Kristen Stewart proves once again that she can work with the air of mystery that surrounds her in her newest collaboration with Olivier Assayas. Mixed conventions, misplaced ghosts and psychological thrills are at the heart of Personal Shopper which plays with the genres from the very beginning but slips into predictability at times.
Maureen has just one response for a standard small-talk question, “what do you do”. “I’m waiting,” she responds – even if she knows that many people would ridicule her vision of what she’s waiting for. Not so long ago, her twin brother died in Paris, and she’s suffering from the same life-threatening heart condition – so she stays there, anticipating that one sign from the afterlife that he promised her when he was still alive. He was a medium and she suspects she can contact the departed souls, too. When she’s not hunting for Lewis’s spirit, she works as a Personal Shopper for a fashion icon Kyra – a blogger, a model, a celebrity, we don’t know that. She hates it but is stubborn to stay where she is. Soon, she gets wired into a bundle of events that spin her life out of control.
What we realise quickly is that Personal Shopper is far from your regular horror film. Even if it’s centred around the ghosts of the past, there’s much more to Olivier Assayas’s movie. It escapes the boundaries enforced by the genres: while the visible spirits that float around the heroine are a standard horror trick, psychological thriller bits rise to prominence really quickly in a text exchange that remains as the film’s centrepiece for a while, wrapped up with drama. This film doesn’t fit a standard mould; musings about the afterlife, coping with death and finding your true self, mixed with chilling action lead you on and push the audience to think.
The fear, coming from so many sources in this film, puts the main character as somewhat oppressed despite her coolness. It’s explored by the predators surrounding her, be it her own thoughts or the dangers coming from outside her subconsciousness. Maureen seems to face the fears by doing things that are “forbidden” – and sometimes we feel that all of the people (and supernatural creatures) she crosses paths with are there as a form of her therapy. She sets out looking for answers, she’s been returning with many more questions; and she needs to deal with herself first and foremost. That’s why Personal Shopper wins as character analysis.
However, the mix of the genres doesn’t always prove fully satisfying. Since the film tries to follow up on so many possible storylines, it sometimes forgets to rule some possibilities out or offer a satisfying explanation. It’s particularly surprising if a hint or an interesting theme (such as the ghost that appears at Lewis’s house) is shown to the cinemagoer and then left behind. What’s more, when you pay attention to details, you’ll have your end of film theory coined pretty quickly. Although you’ll have to wait for the final to prove yourself right or wrong, the ending feels a little weaker due to its predictability.
It’s also another collaboration of Assayas and Kristen Stewart after phenomenal Clouds of Sils Maria – and the duo also make a fantastic team this time round. The role seems to be written for her effortless coolness; she is self-assured, confident, comfortable in her character’s skin. And some of the best bits of her acting seem to be very simple: a girl texting on the train might not sound exciting at all. But Stewart manages to create electricity between her and the character on the other side. The phone has never been a more vital gadget on the big screen, a point of obsession. She’s tangled in a building up conversation; her fear and curiosity, however, are vivid throughout.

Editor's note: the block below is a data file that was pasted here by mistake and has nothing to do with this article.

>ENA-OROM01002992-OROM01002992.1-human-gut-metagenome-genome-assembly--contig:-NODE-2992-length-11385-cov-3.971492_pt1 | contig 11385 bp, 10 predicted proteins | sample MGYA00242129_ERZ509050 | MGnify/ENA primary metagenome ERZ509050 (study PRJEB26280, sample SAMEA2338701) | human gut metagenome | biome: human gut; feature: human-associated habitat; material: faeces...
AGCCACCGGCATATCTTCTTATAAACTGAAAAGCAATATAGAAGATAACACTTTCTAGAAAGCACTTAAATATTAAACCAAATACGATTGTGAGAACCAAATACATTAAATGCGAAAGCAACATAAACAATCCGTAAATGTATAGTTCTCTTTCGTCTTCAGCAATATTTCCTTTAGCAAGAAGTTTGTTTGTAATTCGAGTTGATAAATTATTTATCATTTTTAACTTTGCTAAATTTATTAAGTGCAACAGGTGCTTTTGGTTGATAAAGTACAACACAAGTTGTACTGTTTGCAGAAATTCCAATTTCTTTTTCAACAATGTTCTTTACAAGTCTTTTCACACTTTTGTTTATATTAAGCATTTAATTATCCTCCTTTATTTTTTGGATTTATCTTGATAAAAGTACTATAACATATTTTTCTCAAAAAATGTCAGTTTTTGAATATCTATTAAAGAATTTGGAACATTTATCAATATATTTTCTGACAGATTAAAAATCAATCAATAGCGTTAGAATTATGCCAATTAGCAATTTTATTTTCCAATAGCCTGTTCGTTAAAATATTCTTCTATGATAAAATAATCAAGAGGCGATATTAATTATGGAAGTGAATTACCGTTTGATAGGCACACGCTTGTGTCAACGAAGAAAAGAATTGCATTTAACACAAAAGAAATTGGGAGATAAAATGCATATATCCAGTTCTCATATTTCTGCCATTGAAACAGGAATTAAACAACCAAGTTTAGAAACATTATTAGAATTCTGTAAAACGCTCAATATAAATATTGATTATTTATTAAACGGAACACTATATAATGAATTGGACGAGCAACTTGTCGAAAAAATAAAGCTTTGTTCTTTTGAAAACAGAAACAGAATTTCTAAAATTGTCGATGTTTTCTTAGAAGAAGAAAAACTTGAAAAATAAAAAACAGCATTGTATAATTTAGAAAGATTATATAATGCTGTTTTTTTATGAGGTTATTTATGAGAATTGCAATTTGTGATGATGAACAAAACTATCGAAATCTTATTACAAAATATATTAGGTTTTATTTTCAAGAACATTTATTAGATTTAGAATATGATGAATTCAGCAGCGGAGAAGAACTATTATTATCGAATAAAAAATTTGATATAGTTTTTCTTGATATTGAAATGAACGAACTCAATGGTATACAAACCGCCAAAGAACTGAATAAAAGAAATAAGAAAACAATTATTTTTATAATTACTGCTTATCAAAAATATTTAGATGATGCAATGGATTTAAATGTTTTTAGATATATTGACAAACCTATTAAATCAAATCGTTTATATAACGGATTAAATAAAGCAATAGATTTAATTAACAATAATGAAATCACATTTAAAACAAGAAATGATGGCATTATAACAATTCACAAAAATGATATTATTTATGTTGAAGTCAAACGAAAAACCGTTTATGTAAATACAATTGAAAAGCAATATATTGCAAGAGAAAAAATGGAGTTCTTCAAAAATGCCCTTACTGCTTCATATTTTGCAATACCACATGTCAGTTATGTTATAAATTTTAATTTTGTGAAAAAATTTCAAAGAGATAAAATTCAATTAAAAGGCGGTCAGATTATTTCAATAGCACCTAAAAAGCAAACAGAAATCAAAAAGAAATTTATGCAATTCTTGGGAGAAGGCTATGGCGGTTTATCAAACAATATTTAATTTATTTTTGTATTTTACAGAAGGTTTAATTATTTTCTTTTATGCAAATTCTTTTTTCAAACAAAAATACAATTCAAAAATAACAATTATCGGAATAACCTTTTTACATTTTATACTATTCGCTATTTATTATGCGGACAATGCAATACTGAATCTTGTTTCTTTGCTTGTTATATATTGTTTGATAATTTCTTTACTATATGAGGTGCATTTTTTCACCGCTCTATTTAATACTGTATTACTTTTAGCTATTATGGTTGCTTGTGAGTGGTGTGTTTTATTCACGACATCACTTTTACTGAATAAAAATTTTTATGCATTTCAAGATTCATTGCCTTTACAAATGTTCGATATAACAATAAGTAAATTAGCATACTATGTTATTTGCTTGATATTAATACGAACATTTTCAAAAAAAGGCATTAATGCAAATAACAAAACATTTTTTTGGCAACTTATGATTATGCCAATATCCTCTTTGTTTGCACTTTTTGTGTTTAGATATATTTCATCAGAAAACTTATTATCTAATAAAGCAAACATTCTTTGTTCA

What supports the growing tension are the visuals – and the aforementioned spirit is just one of them. With its darker colour palette and the distinction between Maureen in dark rooms at night and Maureen in the sunlight, the atmosphere of places is turned up by the lighting set-up. Interestingly, camera’s lens seems to love the leading lady so much that it hardly ever lets her out of its sight. Because Maureen never seems to disappear, we also get a certain sense of intimacy and understanding when we observe her, and she makes use of it to create emotions that stay with the audience and sometimes act a bit like a smoke-screen that separates us from the surprise that’s awaiting us the next minute.
Personal Shopper is a cocktail of different concepts with a spectacular leading performance from Kristen Stewart, which redeemed herself from criticism with films like Clouds of Sils Maria, Cafe Society and Certain Women. Her strong new role, combined with stunning cinematography that serves the story, creates the essence of this film. And even if there are moments that traverse unexplored grounds to leave them behind, or worse, to bring a hint of predictability, they are minor cracks on the surface of beautifully made and well-performed chilling, spooky flick that mixes conventions whenever it can.
Personal Shopper opens in the UK on the 17th of March.
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